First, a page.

Diet for Chronic Pain

Home Page Forums Wellness Issues Diet for Chronic Pain

Viewing 3 reply threads
  • Author
    • #129890

      Greetings everyone,

      Has anyone out there tried eating foods that purport to lessen inflammation or pain? How have they worked for you? I have found several websites devoted to this and am going to go on a regimen of following a few of these. I may even start a blog with giving the results of how this works out for me. Let me know if you are interested.


      TCP Opa

      TPC Community Moderator
      “The views or opinion(s) contained herein do not necessarily represent those of The Pain Community.”

    • #129915


      I had a rheumatologist once tell me about what she called the, “Mediterranean diet” because of my Rheumatoid Arthritis.
      She said to eat foods like fish, fruits, vegetables, whole grains and use olive oil and that these foods help lower inflammation and can help us have less joint pain and morning stiffness. I have never strictly followed this diet but I also have never really noticed any food that has helped lowering my inflammation.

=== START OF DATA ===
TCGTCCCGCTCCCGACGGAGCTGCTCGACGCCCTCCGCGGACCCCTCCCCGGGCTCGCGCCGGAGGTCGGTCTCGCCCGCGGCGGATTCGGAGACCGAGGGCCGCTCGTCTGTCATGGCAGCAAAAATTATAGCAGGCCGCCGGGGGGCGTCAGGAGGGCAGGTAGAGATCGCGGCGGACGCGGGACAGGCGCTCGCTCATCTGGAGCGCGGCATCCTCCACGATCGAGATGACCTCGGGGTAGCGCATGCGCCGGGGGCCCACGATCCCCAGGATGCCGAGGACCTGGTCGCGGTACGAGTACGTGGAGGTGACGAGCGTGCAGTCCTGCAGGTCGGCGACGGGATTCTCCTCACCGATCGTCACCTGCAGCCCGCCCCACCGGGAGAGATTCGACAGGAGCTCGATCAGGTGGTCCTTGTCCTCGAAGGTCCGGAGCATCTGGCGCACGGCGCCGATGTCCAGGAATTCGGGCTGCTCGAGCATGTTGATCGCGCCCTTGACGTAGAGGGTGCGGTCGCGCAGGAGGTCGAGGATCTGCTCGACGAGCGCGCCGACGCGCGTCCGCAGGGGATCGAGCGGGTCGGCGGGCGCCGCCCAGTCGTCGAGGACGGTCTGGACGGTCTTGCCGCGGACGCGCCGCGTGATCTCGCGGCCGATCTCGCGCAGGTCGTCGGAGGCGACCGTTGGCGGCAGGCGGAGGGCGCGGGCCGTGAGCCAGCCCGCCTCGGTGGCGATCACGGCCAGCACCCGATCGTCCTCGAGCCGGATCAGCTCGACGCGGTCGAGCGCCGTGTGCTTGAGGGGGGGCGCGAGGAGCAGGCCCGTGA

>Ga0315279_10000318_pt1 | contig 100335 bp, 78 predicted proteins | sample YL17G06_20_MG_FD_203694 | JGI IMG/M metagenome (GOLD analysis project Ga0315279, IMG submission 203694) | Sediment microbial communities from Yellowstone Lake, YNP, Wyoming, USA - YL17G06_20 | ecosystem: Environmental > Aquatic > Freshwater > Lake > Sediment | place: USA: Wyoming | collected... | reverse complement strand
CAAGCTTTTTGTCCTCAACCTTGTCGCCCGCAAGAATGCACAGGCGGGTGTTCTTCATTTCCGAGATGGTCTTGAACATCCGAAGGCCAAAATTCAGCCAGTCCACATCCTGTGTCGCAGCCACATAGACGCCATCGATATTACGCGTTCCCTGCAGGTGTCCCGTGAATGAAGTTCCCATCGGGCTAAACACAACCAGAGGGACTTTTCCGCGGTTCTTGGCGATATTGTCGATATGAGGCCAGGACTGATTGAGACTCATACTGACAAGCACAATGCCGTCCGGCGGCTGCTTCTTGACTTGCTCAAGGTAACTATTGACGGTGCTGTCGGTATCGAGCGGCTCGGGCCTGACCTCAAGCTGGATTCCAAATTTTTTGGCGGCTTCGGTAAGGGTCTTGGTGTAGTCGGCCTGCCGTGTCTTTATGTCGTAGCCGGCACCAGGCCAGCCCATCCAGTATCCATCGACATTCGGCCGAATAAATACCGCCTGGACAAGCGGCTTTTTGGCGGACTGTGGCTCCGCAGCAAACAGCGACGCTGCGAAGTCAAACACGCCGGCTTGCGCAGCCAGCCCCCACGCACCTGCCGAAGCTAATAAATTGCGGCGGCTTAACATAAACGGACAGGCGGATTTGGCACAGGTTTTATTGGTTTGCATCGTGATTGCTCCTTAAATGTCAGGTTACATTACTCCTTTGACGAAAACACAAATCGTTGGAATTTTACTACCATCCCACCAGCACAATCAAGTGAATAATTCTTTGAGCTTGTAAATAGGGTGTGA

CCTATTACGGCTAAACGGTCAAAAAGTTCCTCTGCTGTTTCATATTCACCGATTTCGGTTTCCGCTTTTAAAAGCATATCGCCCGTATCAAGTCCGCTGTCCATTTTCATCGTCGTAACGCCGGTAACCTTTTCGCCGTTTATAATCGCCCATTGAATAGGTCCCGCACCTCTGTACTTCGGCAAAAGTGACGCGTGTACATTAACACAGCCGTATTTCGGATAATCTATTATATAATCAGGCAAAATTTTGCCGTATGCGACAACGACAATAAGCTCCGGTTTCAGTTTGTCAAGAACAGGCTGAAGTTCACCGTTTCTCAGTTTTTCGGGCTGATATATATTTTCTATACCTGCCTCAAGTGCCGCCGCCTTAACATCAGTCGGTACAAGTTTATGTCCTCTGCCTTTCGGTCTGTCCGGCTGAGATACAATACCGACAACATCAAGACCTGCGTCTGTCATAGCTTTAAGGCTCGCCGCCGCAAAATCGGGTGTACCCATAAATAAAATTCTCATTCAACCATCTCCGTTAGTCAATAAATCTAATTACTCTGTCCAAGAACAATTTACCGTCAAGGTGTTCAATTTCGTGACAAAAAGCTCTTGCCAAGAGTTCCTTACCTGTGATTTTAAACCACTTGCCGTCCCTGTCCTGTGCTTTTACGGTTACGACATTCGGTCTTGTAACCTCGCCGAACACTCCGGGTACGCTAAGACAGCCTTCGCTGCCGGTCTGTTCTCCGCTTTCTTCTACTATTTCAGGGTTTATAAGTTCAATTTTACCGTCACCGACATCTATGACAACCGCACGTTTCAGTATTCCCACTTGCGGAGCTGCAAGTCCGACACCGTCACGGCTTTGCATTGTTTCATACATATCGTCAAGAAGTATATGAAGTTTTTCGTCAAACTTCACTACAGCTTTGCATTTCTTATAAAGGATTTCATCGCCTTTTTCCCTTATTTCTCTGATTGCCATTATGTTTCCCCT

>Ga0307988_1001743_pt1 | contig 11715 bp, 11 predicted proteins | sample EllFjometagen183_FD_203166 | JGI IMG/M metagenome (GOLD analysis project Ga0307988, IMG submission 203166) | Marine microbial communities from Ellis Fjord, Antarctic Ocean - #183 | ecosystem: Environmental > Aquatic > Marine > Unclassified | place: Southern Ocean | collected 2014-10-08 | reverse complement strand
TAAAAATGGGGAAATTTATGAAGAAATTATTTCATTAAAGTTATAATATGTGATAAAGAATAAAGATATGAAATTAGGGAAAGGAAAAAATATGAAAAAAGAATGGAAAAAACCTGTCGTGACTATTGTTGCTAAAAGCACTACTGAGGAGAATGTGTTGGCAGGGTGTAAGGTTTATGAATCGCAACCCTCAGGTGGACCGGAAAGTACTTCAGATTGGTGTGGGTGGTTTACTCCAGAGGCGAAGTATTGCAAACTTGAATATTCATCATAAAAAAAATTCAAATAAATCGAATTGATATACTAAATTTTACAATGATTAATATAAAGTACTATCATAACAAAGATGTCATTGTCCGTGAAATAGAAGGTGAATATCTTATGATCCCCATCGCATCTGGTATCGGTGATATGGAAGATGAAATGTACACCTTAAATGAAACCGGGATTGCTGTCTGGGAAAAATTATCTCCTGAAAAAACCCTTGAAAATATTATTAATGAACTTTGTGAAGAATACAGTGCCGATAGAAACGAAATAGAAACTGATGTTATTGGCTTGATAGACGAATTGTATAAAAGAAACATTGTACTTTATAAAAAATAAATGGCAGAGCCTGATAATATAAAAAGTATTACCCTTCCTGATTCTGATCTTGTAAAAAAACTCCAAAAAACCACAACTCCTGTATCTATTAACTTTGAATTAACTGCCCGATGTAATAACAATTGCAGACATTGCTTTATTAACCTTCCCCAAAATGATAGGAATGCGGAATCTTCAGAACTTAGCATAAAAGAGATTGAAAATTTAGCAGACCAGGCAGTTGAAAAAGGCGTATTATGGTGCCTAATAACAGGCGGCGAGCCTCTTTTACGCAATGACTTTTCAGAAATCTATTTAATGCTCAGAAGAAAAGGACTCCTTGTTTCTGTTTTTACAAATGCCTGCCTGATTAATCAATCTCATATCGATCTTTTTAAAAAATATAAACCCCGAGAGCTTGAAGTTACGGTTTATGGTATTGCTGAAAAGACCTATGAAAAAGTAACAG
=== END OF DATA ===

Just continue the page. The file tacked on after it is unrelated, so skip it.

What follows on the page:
It will be interesting to see how it works for you.

      Take care

    • #421069

      Clinical observations of patients with chronic pain who require opioid treatment support the scientific research and the adverse effects of pain and opioids on the endocrine–nutrition systems.1-9 In order to evaluate a patient’s nutritional status, I use a 72-hour “Food and Drink Recall Diary” form with new patients with chronic pain (see Table 3). Over the 3-day period just prior to admission, new patients almost always report a gross deficiency of protein intake. Protein foods, defined here as food with more than 50% protein by weight, such as fish, beef, poultry, lamb, eggs, or cottage cheese, are rarely eaten. Green vegetables such as beans, broccoli, or brussels sprouts, which contain about 30% protein, also are conspicuously absent from their diet. About the only protein some patients ingest is milk.

    • #424578

      I’ve been avoiding ‘night shade family’ vegetables (bell peppers, eggplant, tomatoes, potatoes, etc.) and now find that when I do eat them I get more fatigue and moving around becomes noticeably painful.

      It is a reminder to stick to my salads, steamed broccoli and lean protein sources like beans, fish and poultry.

      Managing my own diet is like running a science experiment for an N of 1.

Viewing 3 reply threads
  • You must be logged in to reply to this topic.